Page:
Sehlabathebe is home to clusters of rock cliffs and cool water pools, and over 50 ancient rock art sites. After our galloping adventure we slowed down the pace and explored a maze of rock dwellings, and stopped for a picnic lunch and a swim. The park was starting to feel like home, and I settled into a state of serenity as I embraced the seclusion and silence of Sehlabathebe.


After lunch we attempted our first river crossing on horse back, and returned to the savannah landscape. We stopped at the Sehlabathebe headquarters to pay a park fee, then slowly cantered back to our village for another evening of great dining and conversation.


Our first river crossing of the trek

DAY 3: Trekking through the Clouds

We woke up to the scent of homemade baked bread, as sandwiches were being made for the final trek back to the South Africa border where we'd end our journey.

Saying goodbye to the villagers, we mounted our horses and settled into a comfortable cantering pace. Even though my knees and hips hurt from the last couple days of jostling too and fro, I enjoyed every moment of riding through Lesotho's unforgettable landscape.


I soaked up the beautiful scenery as we descended and ascended through never-ending valleys, then stopped at the crest of a ridge to admire the blanket of clouds extending out from where we stood. Heaven felt close enough to touch, and I was overcome with emotions of joy as I contemplated the importance of protecting natural environments like Sehlabathebe.


The landscape flattened out again, and I spent the rest of the morning glancing in all directions, marvelling at the various unique rock formations appearing throughout the scenery. We galloped, trotted and cantered our way towards the Tsoelikanyane waterfall, a strikingly beautiful and powerful site, then stopped for lunch at the top of a precipice, where we geared up to tackle the last great ascent of the trip.


Unique rock formations on day three of the trek

As rain clouds began to form in the distance, we carefully led our horses step by step down the side of a rugged mountain slope. Once we made it to the bottom, the weather broke and the last two hours of the trek was christened by the company of a rain storm.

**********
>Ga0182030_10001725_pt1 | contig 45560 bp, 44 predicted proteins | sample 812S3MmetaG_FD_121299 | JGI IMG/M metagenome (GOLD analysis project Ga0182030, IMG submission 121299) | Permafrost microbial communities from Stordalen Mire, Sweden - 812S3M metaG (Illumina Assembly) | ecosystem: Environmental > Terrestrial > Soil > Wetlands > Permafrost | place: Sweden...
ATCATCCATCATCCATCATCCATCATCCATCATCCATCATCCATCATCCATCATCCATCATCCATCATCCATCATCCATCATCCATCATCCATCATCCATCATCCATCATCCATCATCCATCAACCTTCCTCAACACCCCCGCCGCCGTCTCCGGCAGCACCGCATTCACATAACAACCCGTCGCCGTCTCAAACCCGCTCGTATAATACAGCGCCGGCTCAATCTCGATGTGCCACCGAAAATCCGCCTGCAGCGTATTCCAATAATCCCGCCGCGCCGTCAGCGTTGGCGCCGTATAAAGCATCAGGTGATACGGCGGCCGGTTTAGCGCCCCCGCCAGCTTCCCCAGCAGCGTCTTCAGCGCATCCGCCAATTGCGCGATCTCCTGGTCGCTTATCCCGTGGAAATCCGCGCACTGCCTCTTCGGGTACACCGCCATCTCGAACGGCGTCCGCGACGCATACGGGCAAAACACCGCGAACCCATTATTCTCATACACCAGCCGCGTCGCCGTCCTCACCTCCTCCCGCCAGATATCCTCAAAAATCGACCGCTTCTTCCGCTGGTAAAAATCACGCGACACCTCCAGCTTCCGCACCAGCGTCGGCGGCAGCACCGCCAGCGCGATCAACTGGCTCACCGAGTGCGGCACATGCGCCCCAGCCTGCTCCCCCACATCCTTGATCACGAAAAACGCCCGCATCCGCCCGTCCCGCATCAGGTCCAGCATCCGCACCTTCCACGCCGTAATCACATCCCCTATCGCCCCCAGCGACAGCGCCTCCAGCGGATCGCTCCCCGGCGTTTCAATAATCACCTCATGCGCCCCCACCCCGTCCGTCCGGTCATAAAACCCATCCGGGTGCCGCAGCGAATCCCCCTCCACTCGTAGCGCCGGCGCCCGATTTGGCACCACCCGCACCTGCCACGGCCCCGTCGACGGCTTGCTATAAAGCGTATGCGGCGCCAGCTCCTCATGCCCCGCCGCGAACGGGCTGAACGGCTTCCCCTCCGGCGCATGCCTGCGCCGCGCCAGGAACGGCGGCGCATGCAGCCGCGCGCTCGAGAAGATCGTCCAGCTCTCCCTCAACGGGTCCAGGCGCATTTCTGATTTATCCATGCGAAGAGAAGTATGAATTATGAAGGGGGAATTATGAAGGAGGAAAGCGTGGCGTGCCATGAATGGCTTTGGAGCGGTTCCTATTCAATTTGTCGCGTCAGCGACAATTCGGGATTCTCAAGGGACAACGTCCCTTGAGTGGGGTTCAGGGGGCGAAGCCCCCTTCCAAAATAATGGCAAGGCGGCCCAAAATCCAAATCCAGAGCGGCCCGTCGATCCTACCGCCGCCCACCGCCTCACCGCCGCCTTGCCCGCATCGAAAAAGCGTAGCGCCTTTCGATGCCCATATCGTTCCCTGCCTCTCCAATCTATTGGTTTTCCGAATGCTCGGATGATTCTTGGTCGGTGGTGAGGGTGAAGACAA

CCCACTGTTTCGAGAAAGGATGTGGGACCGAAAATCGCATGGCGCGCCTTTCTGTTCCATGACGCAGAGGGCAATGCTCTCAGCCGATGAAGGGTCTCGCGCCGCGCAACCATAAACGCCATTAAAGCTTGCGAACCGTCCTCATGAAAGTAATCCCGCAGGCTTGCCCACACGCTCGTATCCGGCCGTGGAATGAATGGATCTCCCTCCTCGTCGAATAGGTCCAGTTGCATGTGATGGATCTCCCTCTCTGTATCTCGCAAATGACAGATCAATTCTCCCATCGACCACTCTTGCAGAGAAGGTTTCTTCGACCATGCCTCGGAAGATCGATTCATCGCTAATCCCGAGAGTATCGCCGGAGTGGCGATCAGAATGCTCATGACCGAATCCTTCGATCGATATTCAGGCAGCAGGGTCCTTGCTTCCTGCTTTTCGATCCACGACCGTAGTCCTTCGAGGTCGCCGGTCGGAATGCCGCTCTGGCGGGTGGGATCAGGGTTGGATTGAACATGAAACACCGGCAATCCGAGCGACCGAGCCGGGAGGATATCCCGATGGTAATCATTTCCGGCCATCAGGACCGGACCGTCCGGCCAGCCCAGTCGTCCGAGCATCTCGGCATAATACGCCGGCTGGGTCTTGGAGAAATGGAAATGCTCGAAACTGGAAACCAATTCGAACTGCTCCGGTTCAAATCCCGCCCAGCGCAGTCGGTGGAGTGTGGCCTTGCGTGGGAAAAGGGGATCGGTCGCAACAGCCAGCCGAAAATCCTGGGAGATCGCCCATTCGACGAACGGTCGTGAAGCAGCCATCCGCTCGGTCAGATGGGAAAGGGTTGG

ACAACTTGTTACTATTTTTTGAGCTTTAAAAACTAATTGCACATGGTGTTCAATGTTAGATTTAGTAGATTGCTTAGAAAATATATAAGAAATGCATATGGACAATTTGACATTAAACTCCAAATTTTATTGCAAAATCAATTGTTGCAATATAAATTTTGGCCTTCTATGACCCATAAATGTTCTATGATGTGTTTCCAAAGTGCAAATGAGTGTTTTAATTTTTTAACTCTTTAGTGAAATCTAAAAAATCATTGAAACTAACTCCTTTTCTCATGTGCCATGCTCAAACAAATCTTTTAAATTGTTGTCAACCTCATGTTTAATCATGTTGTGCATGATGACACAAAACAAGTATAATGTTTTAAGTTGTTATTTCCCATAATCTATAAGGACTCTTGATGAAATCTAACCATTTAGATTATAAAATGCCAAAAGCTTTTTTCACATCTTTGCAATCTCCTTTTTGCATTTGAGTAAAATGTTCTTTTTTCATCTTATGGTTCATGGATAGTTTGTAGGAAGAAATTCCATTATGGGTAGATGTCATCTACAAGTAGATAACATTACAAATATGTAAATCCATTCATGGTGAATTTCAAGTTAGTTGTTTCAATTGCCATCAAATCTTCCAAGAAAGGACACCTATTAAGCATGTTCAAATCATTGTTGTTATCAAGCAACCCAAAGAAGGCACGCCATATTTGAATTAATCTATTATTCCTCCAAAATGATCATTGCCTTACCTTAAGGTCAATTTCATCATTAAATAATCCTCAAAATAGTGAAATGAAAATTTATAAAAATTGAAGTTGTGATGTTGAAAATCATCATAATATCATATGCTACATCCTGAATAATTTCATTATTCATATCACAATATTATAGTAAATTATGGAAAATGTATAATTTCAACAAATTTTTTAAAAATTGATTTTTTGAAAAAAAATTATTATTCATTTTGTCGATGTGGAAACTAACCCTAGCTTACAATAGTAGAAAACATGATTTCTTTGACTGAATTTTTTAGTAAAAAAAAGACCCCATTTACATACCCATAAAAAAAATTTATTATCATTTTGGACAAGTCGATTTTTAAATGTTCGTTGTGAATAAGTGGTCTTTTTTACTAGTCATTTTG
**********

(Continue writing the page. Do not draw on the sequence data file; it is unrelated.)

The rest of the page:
Thankfully we were back on flat ground and didn't have to eek down the side of a slippery mountain during the rain, but this didn't mean we were off the hook yet. The border post exiting Lesotho closed at 4:30 PM, and we couldn't miss getting our passports stamped back into South Africa. We must have gotten caught up with Lesotho's beauty when stopped for lunch at the viewpoint, and were paying for it now as we switched between a fast and slow gallop in what felt like a horse race to the finish.


On horseback we dashed through the picturesque valley, awash with a sun-streaked grey as rain poured through clouds lit by the afternoon's dimming rays of sunlight. The group's energy was high as we rushed through knee-deep river crossing and held on to our horse reins for dear life.


We made the border post with minutes to spare, then were met by Khotso's staff who were waiting for us with smiles, champagne and baked goods to celebrate our triumphant finish.


Completing Khotso's 3-day Lesotho horse trek is an accomplishment. We were well cared for by our guides and the lodge staff, but the days were long, the terrain tough, and if you're not used to sitting on a horse for three days the body can easily take a beating.


With that being said, if given the chance I would do the trek over and over again. Being completely surrounded by such memorable vistas and adventuring by horse through an unforgettable land like Lesotho's, is an experience that will stick with me until my death bed.


For more information about booking this 3-day horse trek through Lesotho visit Khotso's website.